9. If human transportation could near the speed of light, we could be at “Teegarden’s Star” in 12 years. I would send an unmanned probe to reconnoiter, with a scientific vehicle to land and explore the two temperate planets. Peter From National Geographic. A tiny, old star just 12 light-years away might host two temperate, rocky planets, astronomers announced today. If they’re confirmed, both of the newly spotted worlds are nearly identical to Earth in mass, and both planets are in orbits that could allow liquid water to trickle and puddle on their surfaces. Scientists estimate that the stellar host, known as Teegarden’s star, is at least eight billion years old, or nearly twice the sun’s age. That means any planets orbiting it are presumably as ancient, so life as we know it has had more than enough time to evolve. And for now, the star is remarkably quiet, with few indications of the tumultuous stellar quakes and flares that tend to erupt from such objects. These factors, plus the system’s relative proximity, makes the system an intriguing target for astronomers seeking to train next-generation telescopes on other worlds and scan for signs of life beyond Earth.
  10. The Trump campaign kicks off today in Florida, per CBS. Will the crowds be big and rowdy? People stood in line overnight to see him today. A massive removal of illegal immigrants by ICE is scheduled to start next week. By announcing this action in advance, it may allow some illegals to disappear, but it also gives illegals, their families, and their duped employers who thought their documents were legitimate, a chance to prepare. I see this announcement as benevolent, though a million Hispanics may be sent home. The Trump Doctrine seems to be freedom and prosperity at home, communicating directly to the world for transparency, and to “speak loudly to avoid using a big stick.” And he has been successful at it. Any exceptions? The news about 1000 additional American troops being sent to the Middle East, may be true or an *under exaggeration*, to disguise our response to a crisis. Generally for strategic reasons, Military secrets don’t count as a lack of transparency. They are necessary to not allow an enemy to prepare a counter attack. Peter From Wikipedia.The Reagan Doctrine was stated by Reagan in his State of the Union message on February 6, 1985: "We must not break faith with those who are risking their lives--on every continent from Afghanistan to Nicaragua--to defy Soviet-supported aggression and secure rights which have been ours from birth." It was a strategy implemented by the Reagan Administration to overwhelm the global influence of the Soviet Union in the late Cold War. The doctrine was a centerpiece of United States foreign policy from the early 1980s until the end of the Cold War in 1991. Under the Reagan Doctrine, the United States provided overt and covert aid to anti-communist guerrillas and resistance movements in an effort to "roll back" Soviet-backed pro-communist governments in Africa, Asia, and Latin America. The doctrine was designed to diminish Soviet influence in these regions as part of the administration's overall strategy to win the Cold War.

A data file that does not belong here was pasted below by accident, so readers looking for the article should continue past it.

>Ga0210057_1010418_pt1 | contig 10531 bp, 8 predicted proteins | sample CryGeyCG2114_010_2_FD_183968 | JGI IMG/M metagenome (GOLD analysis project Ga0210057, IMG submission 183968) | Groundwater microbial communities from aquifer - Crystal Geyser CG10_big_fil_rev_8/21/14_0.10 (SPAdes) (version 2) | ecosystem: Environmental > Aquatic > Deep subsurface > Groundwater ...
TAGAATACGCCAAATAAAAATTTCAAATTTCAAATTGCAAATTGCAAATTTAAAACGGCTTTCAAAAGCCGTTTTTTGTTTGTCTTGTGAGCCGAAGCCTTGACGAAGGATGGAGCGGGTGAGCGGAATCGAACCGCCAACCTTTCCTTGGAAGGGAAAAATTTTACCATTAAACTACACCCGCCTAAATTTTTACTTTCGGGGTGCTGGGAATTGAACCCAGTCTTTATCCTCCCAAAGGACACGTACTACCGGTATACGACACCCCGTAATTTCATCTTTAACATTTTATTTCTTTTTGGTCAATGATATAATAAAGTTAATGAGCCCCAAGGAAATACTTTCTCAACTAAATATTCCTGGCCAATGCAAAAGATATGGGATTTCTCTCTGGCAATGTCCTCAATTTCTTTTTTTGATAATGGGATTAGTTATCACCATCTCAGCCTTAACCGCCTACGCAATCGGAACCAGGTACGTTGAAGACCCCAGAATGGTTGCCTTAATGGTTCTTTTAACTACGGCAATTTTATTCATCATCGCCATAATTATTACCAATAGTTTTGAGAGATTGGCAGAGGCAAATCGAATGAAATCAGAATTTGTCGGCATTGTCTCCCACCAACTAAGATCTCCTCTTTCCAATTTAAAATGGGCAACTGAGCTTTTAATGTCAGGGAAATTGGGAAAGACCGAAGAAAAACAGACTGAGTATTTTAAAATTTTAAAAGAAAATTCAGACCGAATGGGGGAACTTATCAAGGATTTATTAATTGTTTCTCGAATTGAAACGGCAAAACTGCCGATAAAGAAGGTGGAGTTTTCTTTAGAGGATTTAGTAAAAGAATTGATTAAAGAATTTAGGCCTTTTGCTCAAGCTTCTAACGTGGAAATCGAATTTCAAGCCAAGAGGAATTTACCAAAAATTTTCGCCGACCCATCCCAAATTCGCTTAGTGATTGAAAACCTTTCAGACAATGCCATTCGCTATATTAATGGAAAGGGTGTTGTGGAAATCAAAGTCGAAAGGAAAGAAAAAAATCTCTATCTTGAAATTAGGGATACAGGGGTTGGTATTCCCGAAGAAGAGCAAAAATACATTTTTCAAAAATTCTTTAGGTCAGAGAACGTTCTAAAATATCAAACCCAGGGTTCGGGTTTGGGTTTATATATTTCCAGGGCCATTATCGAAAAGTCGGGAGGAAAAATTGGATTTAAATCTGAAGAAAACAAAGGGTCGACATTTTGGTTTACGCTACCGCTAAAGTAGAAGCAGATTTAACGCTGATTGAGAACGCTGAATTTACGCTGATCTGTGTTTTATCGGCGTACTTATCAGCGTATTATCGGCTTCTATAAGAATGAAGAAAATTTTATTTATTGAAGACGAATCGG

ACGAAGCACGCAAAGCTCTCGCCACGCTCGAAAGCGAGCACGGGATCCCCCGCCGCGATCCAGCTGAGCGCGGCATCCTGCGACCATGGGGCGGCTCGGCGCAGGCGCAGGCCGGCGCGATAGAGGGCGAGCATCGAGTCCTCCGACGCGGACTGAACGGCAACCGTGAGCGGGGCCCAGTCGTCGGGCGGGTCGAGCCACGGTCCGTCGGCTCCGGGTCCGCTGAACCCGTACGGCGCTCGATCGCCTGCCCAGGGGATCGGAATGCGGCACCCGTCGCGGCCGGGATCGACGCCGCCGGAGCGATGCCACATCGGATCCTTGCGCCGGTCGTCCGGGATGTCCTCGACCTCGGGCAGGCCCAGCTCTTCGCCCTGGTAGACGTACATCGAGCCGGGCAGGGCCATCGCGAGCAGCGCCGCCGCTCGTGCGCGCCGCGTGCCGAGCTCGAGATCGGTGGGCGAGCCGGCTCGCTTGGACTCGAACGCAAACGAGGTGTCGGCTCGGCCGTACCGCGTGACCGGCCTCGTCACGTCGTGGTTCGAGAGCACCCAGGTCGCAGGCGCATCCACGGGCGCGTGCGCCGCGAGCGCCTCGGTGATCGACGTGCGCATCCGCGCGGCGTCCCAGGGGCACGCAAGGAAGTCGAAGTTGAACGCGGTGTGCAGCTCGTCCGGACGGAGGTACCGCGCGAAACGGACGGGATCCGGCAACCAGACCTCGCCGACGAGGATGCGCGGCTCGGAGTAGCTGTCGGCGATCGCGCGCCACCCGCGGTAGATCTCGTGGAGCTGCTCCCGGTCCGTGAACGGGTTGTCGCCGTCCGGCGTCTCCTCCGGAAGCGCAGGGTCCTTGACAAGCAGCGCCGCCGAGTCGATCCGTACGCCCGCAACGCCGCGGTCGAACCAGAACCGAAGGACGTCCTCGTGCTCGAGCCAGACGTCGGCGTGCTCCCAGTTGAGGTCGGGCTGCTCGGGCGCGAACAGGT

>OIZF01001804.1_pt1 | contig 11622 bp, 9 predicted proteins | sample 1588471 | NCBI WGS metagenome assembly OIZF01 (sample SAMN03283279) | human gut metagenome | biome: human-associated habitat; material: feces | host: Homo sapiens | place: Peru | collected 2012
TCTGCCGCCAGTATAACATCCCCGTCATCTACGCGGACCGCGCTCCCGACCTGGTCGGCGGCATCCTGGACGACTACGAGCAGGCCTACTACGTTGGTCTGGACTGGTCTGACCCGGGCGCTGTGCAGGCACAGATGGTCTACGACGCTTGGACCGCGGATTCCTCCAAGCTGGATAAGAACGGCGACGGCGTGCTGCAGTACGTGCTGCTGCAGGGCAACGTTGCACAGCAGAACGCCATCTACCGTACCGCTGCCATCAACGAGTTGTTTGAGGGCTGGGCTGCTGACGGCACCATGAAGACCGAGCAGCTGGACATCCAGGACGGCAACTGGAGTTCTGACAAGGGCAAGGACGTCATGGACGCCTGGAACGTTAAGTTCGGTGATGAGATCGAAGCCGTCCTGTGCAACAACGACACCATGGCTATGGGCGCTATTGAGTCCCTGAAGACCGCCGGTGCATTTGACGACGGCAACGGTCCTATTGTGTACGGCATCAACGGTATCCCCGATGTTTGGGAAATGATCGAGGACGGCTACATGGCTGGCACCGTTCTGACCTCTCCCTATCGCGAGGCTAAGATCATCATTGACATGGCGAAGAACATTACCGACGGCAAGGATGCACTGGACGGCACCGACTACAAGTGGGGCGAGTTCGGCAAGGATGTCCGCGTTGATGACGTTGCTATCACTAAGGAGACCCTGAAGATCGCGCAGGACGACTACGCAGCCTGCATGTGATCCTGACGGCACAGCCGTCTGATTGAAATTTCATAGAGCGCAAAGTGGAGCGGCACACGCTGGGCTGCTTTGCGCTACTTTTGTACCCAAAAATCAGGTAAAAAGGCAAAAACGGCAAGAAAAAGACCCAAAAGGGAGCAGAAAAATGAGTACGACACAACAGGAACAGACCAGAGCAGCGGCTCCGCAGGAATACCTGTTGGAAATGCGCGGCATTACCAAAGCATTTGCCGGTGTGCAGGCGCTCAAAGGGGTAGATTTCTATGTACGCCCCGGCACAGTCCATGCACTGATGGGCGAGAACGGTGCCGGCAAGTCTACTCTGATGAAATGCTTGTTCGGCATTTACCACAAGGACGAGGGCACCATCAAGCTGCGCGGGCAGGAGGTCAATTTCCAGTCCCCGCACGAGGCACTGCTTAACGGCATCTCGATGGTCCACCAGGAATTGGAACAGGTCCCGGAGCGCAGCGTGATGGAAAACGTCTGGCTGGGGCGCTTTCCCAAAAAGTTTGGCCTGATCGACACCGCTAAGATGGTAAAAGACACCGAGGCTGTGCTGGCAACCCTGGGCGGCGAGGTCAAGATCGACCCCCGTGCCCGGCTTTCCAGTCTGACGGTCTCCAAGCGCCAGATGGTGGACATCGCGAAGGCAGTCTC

11. Brant wrote: As for trade, sanctions are acts of war. No they are not. You are trying to conflate the freedom to trade or not to trade involving individual traders, with the addition of State controls which is still trade . . . but no longer complete or laissez fair, free trade. Darn. You may be partially right, but it is still not war. Define war.